NL Waiver Wire: Week 8

Scott Hairston | Mets | OF | 1 percent Yahoo ownership | 0.2 percent ESPN ownership
YTD: .274 / .317 / .558
Oliver ROS: .251 / .314 / .437

Lefty-mashing Hairston is back to his old ways after two straight off years in which he posted a combined .217 average in only 427 at-bats. Now, he’s drawing starts against lefties in Flushing, and has an OPS of 1.042 against them, as well as five long balls in just 59 at-bats.

While he won’t find 600 at-bats against lefties, for illustration’s sake, his extrapolated total of 600 at-bats is an impressive 51. Even in the dog days of Hairston’s career, which we’re loosely defining as 2009-2011, he compiled a .272/.332/.444 triple-slash against southpaws, and his record of power and brawn against the often-deceptive lefty will assure him more playing time even when Jason Bay returns from injury. He’s certainly worth adding in daily leagues, and if you platoon him with a righty-killer/lefty-niller like Will Venable, the combination will be a five-category stud of sorts. If the Mets can do it, so can you.
Recommendation: Worthy of adding in NL-only leagues and deeper mixed formats.

Todd Frazier | Reds | 3B | 4 percent Yahoo ownership | 2 percent ESPN ownership
YTD: .268 / .318 / .598
Oliver ROS: .247 / .307 / .452

I recommended Frazier in this space last week, and he promptly went 6-for-18 over the next week with a homer, six runs batted in, and three runs scored. I’m just making sure you listened—if he’s still out there, he’s a more than respectable fill-in while Scott Rolen’s out, and may, dare I say, take over for the old man if and when he returns.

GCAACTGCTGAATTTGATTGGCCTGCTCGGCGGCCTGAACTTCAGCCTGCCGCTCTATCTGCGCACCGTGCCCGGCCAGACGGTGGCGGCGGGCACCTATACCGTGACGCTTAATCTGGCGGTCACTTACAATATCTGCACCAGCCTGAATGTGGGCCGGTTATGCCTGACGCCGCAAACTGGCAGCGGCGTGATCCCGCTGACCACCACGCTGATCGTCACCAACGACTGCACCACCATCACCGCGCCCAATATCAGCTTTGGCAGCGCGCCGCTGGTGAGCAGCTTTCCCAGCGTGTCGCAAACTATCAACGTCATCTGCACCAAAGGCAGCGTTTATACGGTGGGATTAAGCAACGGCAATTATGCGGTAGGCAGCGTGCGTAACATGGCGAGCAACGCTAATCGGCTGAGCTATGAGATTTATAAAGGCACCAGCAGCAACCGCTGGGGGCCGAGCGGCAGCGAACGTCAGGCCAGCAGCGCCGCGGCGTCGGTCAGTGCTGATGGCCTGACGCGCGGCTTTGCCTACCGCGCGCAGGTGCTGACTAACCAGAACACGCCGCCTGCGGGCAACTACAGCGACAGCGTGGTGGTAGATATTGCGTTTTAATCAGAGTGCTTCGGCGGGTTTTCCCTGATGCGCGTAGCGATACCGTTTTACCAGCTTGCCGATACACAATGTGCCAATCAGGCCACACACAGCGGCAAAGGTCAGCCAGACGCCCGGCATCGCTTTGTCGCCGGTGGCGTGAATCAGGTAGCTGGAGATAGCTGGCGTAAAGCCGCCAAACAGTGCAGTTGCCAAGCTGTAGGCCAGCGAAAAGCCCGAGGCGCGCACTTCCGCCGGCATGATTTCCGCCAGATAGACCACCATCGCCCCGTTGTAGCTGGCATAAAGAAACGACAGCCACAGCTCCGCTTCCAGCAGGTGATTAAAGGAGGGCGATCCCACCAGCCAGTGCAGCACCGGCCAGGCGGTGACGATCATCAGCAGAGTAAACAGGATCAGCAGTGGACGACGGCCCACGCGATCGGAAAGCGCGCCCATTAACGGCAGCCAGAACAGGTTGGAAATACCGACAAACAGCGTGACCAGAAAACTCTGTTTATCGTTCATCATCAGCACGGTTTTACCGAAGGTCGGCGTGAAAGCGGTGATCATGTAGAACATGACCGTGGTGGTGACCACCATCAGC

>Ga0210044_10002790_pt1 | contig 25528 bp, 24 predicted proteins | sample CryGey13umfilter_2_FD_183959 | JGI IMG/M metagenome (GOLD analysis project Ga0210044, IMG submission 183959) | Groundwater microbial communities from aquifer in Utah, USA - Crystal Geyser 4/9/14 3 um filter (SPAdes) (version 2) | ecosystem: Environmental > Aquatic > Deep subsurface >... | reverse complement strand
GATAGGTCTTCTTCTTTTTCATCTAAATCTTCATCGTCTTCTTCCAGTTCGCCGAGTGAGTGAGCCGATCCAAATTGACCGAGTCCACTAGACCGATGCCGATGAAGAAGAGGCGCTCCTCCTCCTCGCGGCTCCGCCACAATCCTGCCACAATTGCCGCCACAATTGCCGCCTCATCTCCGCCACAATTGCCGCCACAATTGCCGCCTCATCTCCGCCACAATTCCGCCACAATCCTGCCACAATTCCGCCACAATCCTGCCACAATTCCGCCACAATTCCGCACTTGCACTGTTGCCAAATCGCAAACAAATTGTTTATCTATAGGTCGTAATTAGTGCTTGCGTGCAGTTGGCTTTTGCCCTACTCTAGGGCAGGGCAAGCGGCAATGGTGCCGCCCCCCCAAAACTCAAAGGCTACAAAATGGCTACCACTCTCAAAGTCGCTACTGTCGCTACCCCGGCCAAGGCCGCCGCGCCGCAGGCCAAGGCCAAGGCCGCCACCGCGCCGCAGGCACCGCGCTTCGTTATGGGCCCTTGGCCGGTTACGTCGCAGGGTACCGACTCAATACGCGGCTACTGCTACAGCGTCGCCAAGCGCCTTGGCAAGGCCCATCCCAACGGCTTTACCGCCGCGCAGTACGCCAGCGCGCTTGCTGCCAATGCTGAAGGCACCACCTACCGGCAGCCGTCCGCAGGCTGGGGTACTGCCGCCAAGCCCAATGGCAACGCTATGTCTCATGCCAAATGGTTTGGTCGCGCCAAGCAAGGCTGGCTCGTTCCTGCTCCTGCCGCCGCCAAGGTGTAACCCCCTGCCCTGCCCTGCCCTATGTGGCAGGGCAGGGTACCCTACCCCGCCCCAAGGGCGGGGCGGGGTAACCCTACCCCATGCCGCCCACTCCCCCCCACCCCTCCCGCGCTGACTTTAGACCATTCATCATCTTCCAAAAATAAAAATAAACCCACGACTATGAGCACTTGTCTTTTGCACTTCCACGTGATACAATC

Over the last 15 days, Frazier’s been a top 15 third baseman, and while his average may dip, his power should boom even more in the hotbox that is Great American Ballpark, which has the highest home-run factor by a wide margin in 2012. To that point: The difference between Great American and Chase Field, the park with the second highest home run factor, is nearly equal to the park factor of PETCO Park. Frazier’s worth owning in all leagues, so grab him before you no longer have the luxury to.
Recommendation: Worthy of adding in all leagues.

Alex Castellanos | Dodgers | OF/3B | Not available in Yahoo leagues | 0.0 percent ESPN ownership
YTD: .379 / .476 / .759 (Triple-A)
Oliver ROS: No projections.

How about this for a find? Castellanos, who was called up when Matt Kemp hit the disabled list again yesterday, has been an offensive force in the minors for several years now. He hit .317 in his time with the Cardinals in his 2011 Double-A campaign and continued the mashing with the Dodgers late last year, when he hit .322 in 33 games with Chattanooga.

He throws in quite a bit of power and suspect stolen bases (in that he’s very inefficient on the base paths)—so, in other words, he has the chance to develop into quite the fantasy asset. His Triple-A major league equivalent is good enough to turn heads—Oliver has him at a .313/.407/.592 triple-slash with six steals and three dingers. While the Dodgers’ No. 19 prospect coming into this season probably won’t find so much success due to his high strikeout totals, he’s worth a speculative add because of the playing time vacuum in Los Angeles.
Recommendation: Worthy of a speculative add in deeper NL-only formats.

Nathan Eovaldi| Dodgers | SP | 2 percent Yahoo ownership | 0.8 percent ESPN ownership
YTD: 2.57 ERA / 0.71 WHIP / 5.1 K/9 (one start)
Oliver ROS: 4.51 ERA / 1.50 WHIP / 5.7 K/9

Eovaldi has the chance to be average while filling in for Ted Lilly, and average is all you can hope for in the shallow and bleak landscape of NL pitching. Eovaldi put up back-to-back solid showings in Double-A and a respectable (3.63 ERA, 1.38 WHIP) 35 innings at the major league level last year. He’s been predictably better at Dodger Stadium than elsewhere in his brief major league career—his FIP is almost exactly a point lower at home than on the road. He’ll be, at the very least, a respectable spot-starter at home, and could be worth starting consistently over the next few weeks.